Is It Worse to Run in the Heat or Humidity?

Both heat and humidity can be dangerous if you’re unprepared for them. But while heat can be dangerous as it raises your body temperature, humidity is extra dangerous because it prevents the body from cooling down.

In hot weather, your body temperature rises but it gets offset when sweat production begins. However, the body’s natural cooling mechanism is inhibited when it’s humid.

Humid air already contains a lot of moisture. This means that sweat doesn’t evaporate readily from the skin—instead, it pools on the skin’s surface, preventing heat from being released through the pores.

It also makes it harder to get a deep, oxygen-filled breath in, as the air is so saturated with moisture. You’re more likely to suffer from heat-related problems when it’s humid than just hot.

Should You Fuel Differently to Run in Hot Weather?

Ingesting more carbs can be beneficial in hot weather. You can use energy gels or chews throughout your run, providing a shot of carbs along the way.

These carbs are converted into energy for your muscles to use mid-run. When you’re running in hot weather, the body diverts much of the blood away from the muscles, which means they’re getting less fuel than usual.

Ingesting a few more supplements more often throughout your run can boost your energy. Make sure they’re simple carbs—that digest easily—and have a carb-rich meal before your run to set you up for success.

Tips to Run Safely in Hot Weather

Planning on running in heat? Or just want to be prepared for the future? Here are our best tips for running in hot weather safely.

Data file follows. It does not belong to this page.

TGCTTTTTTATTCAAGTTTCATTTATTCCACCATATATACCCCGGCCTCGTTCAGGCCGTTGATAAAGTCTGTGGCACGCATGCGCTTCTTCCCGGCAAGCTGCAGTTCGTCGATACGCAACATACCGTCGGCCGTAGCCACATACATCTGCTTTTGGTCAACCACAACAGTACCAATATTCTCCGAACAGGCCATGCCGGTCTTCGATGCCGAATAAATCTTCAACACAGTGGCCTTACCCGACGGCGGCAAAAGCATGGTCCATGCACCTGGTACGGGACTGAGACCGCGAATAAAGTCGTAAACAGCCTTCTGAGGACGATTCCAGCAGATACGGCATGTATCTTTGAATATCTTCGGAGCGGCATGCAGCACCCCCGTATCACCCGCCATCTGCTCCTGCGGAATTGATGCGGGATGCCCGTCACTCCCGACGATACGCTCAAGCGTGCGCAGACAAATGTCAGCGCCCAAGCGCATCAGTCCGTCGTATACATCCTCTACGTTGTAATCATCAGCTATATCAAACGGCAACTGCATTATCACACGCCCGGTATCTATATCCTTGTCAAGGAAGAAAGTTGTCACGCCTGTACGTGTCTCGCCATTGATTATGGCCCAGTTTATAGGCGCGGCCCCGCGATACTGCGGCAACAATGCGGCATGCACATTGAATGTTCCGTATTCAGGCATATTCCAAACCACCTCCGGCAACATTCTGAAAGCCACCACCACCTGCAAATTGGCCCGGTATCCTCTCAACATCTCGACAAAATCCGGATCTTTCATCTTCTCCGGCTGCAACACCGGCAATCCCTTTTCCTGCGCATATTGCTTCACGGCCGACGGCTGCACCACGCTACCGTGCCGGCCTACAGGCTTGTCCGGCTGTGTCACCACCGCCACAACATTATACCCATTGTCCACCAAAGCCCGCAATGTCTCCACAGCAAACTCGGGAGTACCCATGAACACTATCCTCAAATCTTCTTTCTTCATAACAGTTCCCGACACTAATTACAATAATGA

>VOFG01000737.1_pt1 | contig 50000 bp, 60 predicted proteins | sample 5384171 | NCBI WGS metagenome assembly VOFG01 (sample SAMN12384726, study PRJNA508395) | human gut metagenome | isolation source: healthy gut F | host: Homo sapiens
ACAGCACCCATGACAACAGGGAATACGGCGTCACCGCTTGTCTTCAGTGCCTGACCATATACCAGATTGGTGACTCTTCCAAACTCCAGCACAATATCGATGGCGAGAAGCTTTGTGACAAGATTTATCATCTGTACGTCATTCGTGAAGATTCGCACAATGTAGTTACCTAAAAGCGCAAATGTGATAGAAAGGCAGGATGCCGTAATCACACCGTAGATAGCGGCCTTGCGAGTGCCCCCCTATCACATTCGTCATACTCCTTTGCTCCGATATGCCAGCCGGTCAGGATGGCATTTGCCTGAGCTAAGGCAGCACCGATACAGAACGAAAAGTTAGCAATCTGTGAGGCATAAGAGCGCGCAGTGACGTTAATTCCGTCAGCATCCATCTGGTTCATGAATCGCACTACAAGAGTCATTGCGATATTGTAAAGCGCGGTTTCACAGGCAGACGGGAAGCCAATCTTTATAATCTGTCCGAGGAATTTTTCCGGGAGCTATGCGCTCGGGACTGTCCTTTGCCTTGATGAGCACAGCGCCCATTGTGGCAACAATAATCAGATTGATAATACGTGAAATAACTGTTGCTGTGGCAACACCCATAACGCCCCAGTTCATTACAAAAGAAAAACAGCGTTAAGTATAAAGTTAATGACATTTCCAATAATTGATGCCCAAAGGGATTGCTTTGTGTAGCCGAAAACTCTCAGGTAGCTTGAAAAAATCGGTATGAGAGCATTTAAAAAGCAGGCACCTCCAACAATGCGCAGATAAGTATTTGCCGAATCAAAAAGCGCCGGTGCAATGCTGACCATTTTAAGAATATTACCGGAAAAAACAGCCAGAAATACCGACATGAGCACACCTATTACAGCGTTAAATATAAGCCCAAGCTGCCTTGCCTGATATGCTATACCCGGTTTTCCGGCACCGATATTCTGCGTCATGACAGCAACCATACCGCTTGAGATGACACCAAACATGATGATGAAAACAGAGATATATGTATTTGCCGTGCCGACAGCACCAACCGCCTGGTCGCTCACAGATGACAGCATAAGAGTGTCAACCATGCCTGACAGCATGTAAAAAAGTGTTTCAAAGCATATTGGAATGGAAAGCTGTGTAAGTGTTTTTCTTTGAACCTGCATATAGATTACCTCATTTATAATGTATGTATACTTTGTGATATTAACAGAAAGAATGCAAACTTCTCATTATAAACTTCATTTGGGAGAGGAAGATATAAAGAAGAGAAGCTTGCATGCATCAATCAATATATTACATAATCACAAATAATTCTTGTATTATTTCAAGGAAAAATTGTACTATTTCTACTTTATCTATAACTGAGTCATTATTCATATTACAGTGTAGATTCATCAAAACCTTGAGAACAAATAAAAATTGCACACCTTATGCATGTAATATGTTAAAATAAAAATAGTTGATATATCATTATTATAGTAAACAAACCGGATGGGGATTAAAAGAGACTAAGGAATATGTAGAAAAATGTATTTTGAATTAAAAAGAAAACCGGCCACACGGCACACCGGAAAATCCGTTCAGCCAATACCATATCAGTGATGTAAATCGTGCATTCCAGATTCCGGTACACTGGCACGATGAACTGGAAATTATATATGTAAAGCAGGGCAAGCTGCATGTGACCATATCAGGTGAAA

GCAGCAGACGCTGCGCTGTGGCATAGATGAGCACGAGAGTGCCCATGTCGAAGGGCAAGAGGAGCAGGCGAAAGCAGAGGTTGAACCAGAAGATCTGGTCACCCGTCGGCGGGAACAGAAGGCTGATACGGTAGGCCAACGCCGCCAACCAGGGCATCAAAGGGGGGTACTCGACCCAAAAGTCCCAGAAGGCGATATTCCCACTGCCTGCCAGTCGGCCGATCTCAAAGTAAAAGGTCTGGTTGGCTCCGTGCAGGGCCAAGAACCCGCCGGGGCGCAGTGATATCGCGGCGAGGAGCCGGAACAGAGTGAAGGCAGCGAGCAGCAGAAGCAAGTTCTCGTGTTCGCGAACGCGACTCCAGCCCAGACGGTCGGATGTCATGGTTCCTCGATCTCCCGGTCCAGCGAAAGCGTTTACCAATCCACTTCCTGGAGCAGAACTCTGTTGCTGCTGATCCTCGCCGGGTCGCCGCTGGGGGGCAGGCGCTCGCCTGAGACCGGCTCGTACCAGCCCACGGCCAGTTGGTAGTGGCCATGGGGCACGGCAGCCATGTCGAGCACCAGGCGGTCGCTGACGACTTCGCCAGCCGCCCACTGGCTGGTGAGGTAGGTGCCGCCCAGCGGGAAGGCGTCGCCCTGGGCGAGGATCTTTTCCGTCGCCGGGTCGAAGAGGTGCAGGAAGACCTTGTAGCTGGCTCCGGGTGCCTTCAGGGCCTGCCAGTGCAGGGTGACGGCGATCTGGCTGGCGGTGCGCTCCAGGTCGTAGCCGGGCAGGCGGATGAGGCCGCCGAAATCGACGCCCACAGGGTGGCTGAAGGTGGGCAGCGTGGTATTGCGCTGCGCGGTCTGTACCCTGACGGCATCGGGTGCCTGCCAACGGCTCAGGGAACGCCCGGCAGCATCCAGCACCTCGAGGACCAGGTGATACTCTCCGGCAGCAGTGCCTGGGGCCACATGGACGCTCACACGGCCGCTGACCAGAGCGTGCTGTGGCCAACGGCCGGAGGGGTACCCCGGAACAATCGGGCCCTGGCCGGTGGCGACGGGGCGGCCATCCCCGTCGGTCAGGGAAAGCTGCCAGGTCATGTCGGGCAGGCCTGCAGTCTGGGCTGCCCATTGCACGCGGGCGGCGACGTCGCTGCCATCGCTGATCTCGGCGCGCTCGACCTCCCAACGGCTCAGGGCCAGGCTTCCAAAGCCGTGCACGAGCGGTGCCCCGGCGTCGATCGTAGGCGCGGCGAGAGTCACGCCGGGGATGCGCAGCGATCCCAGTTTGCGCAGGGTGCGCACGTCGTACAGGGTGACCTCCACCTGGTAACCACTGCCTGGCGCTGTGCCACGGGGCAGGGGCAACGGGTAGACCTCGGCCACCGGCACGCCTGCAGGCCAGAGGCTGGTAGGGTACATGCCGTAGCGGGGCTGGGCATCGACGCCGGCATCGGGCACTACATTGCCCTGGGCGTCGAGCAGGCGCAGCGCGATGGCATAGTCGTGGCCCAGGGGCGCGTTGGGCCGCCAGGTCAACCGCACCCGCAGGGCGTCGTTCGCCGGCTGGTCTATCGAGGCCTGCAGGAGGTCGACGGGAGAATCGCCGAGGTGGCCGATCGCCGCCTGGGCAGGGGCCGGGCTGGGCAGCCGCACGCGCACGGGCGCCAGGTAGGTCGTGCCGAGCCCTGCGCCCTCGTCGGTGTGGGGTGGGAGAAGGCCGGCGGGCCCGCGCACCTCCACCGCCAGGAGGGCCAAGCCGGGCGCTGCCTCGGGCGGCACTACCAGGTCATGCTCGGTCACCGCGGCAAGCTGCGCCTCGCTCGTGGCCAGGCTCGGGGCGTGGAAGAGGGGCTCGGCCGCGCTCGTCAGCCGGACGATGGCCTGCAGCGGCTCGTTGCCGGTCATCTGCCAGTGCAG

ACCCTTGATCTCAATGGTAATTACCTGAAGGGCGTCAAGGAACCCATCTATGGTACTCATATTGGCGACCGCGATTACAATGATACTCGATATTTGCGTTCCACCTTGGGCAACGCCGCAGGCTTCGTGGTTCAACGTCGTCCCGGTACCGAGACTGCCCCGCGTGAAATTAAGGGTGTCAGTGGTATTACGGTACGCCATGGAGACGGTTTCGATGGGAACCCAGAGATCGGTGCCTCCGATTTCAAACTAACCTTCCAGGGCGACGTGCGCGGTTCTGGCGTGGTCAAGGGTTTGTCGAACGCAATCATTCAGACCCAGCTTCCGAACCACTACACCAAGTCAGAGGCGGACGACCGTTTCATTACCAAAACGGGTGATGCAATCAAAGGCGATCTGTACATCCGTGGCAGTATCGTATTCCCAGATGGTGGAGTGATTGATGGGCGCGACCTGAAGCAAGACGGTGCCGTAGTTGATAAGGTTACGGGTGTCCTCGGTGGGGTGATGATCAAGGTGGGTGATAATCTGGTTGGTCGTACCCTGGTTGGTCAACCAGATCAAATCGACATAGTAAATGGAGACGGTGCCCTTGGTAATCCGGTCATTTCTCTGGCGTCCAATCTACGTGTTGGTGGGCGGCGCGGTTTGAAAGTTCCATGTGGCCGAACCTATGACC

Take the Time to Adjust

Pushing through the heat is tempting, but taking time is important. Push yourself too hard, and you may accidentally give yourself heat exhaustion. When it’s hot out, reduce your run intensity by 20 to 30 percent and work your way up slowly.

Plan Your Run the Day Before

It’s a great idea to check the weather the day before. If you can see it will be hot or humid, plan in advance. Perhaps you can choose a route with more shade, or one that you know passes by a number of water fountains.

You can also decide on your outfit in advance, so you know you won’t overheat during your run because you’re overdressed.

Start With Easy Runs in the Heat

If you’re spending more time running in the heat, start easy. Working your way up gradually is the way to do it—it lowers your risk of injury.

Monitor Your Pace

On hot days, you’re likely to have to slow down. If you monitor your pace on every run, be prepared for a lower, slower pace on hot days. Don’t aim to hit PBs on hot days—keep your expectations realistic based on the weather.

Hydrate and Restore Your Fluid Balance

Avoiding dehydration is essential in hot weather. Just mild dehydration can reduce your performance and start negatively affecting the body, so stay on top of this.

Aim to drink 10 to 15 ounces about 15 minutes before you run. Then, make sure you take small sips every few minutes. If you start to feel thirsty, you’re already dehydrating!

Add an electrolyte tablet to your water. This will prevent electrolyte imbalance as you sweat if you only replenish with regular water.

Wear the Right Running Gear

Dress for the heat. Choose moisture-wicking fabrics, lightweight materials, and technical fabrics with cooling in mind. A hat is always a good idea, as are sunglasses.

Choose the Best Time of Day to Run

If you can, it’s a good idea to avoid the part of the day when the weather is at its hottest. Get up earlier to run, or run after the sun goes down. This will help you to avoid the most dangerous times.

Run on a Different Surface

Asphalt and concrete absorb a lot more heat than grass and trails. When you run on these surfaces, it can reflect heat back to you. Opting for grass for trails reduces this issue.

Use Water to Cool Yourself

If you have enough water with you or you walk past a fountain or something similar, splash yourself with water to help cool yourself down. As the water evaporates from the skin, it has the same cooling effect as sweat.

Apply Sunscreen

Don’t forget the sunscreen! Protect your skin from harmful rays, and you can rest assured knowing that you’re also safe from wrinkles, sun spots, and cancers.

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AUTHOR

Ben is an avid road and trail runner, and has completed multiple marathons and ultras. A former running store owner, he now shares his knowledge and experience writing these articles.